This article is about design consultancy. It’s about wrangling that client who uses empty sentences like, “We want a snappy, simple experience,” or, “It should be on brand and should really pop.” It’s about commanding the room and setting a vision before moving on to wireframes and pixels.
While I’ll talk in terms of consultation, these ideas can be applied to the design phase of any new project.
I start every consultation with this list on the whiteboard:
These words are banned. If anyone in the room says any of these words, it means we’ve lost our focus or forgotten that we’re in the room to solve problems. We stop, reframe the conversation, then move on.
Any whiteboard is a weapon if you hold it right.
Here are three steps I take to ensure that the words above are never uttered in the first place.
1. Set A Vision
The design process can get derailed right at the start by focusing on questions like, “What’s the best thing about our product?” or, “What differentiates our service from the competition?”
Why This Is a Bad Idea
- Real users have families, jobs and tax bills and are quite possibly drunk2 when they first experience your brand. Put bluntly, people don’t care about your product — yet.
- Real people experience your idea on their terms, not yours.
- Dumb mass marketing doesn’t work anymore; we’ve raised a generation of marketing-proofed humans. (Thanks, Coke.)
Instead, let your audience define the project by explaining their needs to a friend, remembering that your brand is not what you say it is. Your brand is what people tell their friends it is.
“As a ____, I need to ____, so that I can ____.”
Let’s assume we’re selling ACME Dragon-Slayer Swords. Our audience might say:
“As a white knight, I need to slay the dragon, so that I can save the princess.”
Your brand is not what you say it is, but what your audience says it is.
This is useful because it describes our audience’s impetus and why it’s important to them. However, our user is not yet textured, nor specific enough. We can do better.
2. Narrow It Down
Let’s start with some experiential texture:
“As an inexperienced knight, I need to slay my first dragon so that I can prove my worth to the father of the princess.”
Better. We’ve textured our knight, with corresponding depth to his reasoning. Experiment with different textures — such as technical nouns, age, income and geography.
It’s easy to get lost in our idea and forget how it applies to the larger stage, so let’s delve further in time, before and after our idea:
“As an inexperienced knight on my first quest, I need to impress the king, so that I might marry his daughter and live happily ever after.”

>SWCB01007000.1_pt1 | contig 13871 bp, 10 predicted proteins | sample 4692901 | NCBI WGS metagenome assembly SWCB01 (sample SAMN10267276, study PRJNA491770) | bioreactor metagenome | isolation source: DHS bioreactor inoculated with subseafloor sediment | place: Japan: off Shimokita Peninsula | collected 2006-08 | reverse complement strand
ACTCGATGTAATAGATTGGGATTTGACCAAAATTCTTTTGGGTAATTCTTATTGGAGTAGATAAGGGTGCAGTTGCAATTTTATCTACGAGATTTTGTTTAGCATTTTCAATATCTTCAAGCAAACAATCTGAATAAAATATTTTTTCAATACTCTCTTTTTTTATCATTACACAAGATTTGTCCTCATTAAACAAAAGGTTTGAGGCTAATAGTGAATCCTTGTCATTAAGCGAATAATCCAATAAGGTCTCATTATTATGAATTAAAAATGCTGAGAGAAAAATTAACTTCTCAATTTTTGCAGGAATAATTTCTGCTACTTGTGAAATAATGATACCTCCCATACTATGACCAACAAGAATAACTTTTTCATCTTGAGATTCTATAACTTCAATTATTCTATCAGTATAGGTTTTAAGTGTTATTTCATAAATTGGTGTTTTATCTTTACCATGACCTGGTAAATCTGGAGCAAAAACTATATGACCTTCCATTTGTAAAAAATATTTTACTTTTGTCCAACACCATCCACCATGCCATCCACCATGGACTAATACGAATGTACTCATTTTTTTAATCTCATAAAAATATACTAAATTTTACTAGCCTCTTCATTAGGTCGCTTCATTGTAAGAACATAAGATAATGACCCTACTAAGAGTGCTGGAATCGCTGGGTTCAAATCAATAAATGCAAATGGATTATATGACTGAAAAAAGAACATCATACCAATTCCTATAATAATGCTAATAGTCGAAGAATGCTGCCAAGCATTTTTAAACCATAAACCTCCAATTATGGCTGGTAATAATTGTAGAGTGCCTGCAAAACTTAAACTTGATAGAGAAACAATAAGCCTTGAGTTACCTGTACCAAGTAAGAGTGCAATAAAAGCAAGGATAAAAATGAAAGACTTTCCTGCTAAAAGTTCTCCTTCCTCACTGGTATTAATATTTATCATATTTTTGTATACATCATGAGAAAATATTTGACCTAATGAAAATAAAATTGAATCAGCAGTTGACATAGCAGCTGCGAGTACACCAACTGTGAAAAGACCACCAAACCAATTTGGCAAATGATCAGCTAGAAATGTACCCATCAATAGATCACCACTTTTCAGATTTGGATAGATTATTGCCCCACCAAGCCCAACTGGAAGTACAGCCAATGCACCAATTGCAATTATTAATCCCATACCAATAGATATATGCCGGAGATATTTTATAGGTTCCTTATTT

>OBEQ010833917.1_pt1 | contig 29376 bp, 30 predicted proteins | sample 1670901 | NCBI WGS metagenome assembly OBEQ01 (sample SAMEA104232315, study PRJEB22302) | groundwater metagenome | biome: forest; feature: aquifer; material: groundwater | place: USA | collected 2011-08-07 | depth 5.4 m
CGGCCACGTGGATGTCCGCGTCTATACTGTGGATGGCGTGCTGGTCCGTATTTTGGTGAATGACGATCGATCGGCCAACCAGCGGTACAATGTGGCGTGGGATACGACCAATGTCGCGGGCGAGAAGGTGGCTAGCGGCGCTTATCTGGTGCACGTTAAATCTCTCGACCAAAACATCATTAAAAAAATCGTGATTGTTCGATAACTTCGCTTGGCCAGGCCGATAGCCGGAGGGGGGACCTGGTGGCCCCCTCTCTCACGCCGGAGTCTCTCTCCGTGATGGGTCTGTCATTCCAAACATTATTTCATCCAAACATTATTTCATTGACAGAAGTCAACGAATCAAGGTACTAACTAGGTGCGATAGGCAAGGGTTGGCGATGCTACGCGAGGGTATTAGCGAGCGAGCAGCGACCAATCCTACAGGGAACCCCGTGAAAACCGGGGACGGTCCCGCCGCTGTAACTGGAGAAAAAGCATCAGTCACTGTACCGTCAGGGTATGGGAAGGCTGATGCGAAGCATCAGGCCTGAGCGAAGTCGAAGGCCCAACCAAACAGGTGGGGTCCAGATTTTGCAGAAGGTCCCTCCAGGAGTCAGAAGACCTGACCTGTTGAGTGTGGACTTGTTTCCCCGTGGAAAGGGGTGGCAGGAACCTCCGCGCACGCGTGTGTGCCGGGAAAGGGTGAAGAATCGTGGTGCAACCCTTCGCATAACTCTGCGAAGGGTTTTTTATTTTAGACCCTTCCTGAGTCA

In doing this, we’re taking our user from his real-world impetus, through our brand and back into real life again. We’ve realized that the dragon-slaying itself wouldn’t actually help a real knight achieve their goals. Might we consider selling ACME Dragon-Slayer Swords by how impressive they are to kings?
Describe the brand from multiple viewpoints. For example, our princess may find dragon-slaying presumptuous. If we discover that she’s a more interesting audience, then put her center stage instead.
Dragon-slaying princesses are DIY champions.
3. Stick To Your Vision
Once a scope is defined, remaining within its constraints is important. Thinking back to our banned words, let’s look at the scope-destroyers:
The sentence, “It would be nice if some users could X” is almost as dangerous as, “Most of the time our users will Y.” This kind of thinking frays the edges of a good idea until it’s unrecognizable.
That way madness lies. Remove all but undebatable assumptions:
- Narrow down “some users” until you can say “every user.”
- If the client says “most times,” remove fuzzy options until they can say “all of the time.”
- Don’t waste time on “it would be nice” issues if you can fix a “we absolutely must” problem.
For example, earlier we defined our knight as inexperienced.
If anyone starts talking about experienced knights, we’d ask them to rephrase in terms of our defined audience. If we get sidetracked by knights who don’t want to impress kings, we’d jot that down on a “nice to have” list and forget about it entirely.
In The Real World
Here are some practical examples from real-world projects that I’ve led:
“As a young adult, I want to donate to charity with my Facebook account so that I can share my charitable identity with friends.”
- The Fitzroy Academy of Getting Shit Done6
“I’ve lost faith in university education. I want an intense, condensed way to skill up and be industry-ready so that I can get out into the workforce soon.”
“Australian citizens need direct access to people in power so that they can have an impact on their political system.”
- The Promo Bay8
“The Pirate Bay needs a way to centralize and sift through artists so that it can decide who to promote on the home page of The Pirate Bay.”